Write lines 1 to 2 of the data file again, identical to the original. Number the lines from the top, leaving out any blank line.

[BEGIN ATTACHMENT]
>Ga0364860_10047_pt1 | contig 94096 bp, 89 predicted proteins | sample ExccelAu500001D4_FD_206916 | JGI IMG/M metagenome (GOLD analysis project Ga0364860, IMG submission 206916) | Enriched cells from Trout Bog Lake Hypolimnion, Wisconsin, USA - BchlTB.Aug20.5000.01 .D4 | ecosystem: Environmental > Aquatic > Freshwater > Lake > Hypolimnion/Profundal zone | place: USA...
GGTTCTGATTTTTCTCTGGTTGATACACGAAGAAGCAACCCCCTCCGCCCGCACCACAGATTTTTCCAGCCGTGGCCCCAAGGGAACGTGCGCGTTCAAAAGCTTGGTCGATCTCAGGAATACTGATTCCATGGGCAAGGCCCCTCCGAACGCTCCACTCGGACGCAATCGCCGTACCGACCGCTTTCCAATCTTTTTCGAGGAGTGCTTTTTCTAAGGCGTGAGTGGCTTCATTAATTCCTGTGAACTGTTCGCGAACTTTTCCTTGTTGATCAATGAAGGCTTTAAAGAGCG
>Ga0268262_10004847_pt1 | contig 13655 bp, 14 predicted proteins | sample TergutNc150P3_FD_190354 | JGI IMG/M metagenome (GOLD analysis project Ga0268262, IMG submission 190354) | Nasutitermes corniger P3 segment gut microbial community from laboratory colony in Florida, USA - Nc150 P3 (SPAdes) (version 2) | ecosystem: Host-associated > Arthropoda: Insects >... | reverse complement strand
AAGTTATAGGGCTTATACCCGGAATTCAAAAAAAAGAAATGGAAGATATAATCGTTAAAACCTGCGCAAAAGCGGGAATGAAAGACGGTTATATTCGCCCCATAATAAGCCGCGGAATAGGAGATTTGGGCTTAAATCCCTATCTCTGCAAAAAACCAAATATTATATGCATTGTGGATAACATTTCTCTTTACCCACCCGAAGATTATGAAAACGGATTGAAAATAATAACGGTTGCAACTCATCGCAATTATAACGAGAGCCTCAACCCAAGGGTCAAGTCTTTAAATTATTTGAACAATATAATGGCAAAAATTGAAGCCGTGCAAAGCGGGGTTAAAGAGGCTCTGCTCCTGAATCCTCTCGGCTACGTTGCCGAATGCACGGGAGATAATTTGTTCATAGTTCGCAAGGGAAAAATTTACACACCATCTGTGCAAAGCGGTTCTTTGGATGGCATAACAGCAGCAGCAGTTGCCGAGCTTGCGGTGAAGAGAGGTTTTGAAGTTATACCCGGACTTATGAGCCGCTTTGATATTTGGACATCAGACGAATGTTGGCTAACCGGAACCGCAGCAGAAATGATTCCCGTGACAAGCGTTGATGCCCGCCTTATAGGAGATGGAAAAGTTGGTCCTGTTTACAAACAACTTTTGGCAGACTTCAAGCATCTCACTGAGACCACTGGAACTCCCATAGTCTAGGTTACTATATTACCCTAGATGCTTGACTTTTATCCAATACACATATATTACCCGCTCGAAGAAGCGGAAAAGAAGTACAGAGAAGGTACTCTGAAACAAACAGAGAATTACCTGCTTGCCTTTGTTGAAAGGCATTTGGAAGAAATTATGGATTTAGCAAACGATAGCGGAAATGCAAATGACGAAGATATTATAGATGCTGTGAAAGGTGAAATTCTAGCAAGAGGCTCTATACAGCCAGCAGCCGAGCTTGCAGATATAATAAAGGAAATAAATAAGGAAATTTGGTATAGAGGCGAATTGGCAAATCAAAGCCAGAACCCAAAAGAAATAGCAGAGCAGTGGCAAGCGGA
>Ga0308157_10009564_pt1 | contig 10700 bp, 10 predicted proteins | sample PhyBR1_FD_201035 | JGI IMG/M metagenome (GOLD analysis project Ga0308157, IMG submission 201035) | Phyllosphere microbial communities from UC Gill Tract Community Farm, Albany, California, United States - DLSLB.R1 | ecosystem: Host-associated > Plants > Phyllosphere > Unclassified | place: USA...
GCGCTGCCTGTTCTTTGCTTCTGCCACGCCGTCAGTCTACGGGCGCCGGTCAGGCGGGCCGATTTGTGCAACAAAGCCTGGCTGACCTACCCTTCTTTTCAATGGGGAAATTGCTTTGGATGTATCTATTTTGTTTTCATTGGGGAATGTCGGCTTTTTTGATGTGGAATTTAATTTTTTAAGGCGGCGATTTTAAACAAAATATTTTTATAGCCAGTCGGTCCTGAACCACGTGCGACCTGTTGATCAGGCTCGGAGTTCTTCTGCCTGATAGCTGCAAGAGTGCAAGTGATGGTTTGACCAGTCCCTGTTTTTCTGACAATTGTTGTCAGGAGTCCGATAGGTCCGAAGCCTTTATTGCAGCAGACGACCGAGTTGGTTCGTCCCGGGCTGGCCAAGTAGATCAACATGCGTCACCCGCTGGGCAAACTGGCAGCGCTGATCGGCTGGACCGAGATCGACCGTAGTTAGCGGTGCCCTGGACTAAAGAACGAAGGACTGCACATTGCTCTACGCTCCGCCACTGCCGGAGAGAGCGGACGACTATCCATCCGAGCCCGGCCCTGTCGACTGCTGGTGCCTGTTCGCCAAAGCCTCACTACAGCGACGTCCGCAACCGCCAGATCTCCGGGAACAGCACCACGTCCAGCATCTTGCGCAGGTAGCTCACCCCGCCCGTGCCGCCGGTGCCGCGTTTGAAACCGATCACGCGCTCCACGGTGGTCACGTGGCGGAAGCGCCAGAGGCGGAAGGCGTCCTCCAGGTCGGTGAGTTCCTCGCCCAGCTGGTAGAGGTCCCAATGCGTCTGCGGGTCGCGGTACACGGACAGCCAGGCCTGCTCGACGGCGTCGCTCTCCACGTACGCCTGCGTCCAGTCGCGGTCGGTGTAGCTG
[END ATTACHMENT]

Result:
>Ga0364860_10047_pt1 | contig 94096 bp, 89 predicted proteins | sample ExccelAu500001D4_FD_206916 | JGI IMG/M metagenome (GOLD analysis project Ga0364860, IMG submission 206916) | Enriched cells from Trout Bog Lake Hypolimnion, Wisconsin, USA - BchlTB.Aug20.5000.01 .D4 | ecosystem: Environmental > Aquatic > Freshwater > Lake > Hypolimnion/Profundal zone | place: USA...
GGTTCTGATTTTTCTCTGGTTGATACACGAAGAAGCAACCCCCTCCGCCCGCACCACAGATTTTTCCAGCCGTGGCCCCAAGGGAACGTGCGCGTTCAAAAGCTTGGTCGATCTCAGGAATACTGATTCCATGGGCAAGGCCCCTCCGAACGCTCCACTCGGACGCAATCGCCGTACCGACCGCTTTCCAATCTTTTTCGAGGAGTGCTTTTTCTAAGGCGTGAGTGGCTTCATTAATTCCTGTGAACTGTTCGCGAACTTTTCCTTGTTGATCAATGAAGGCTTTAAAGAGCG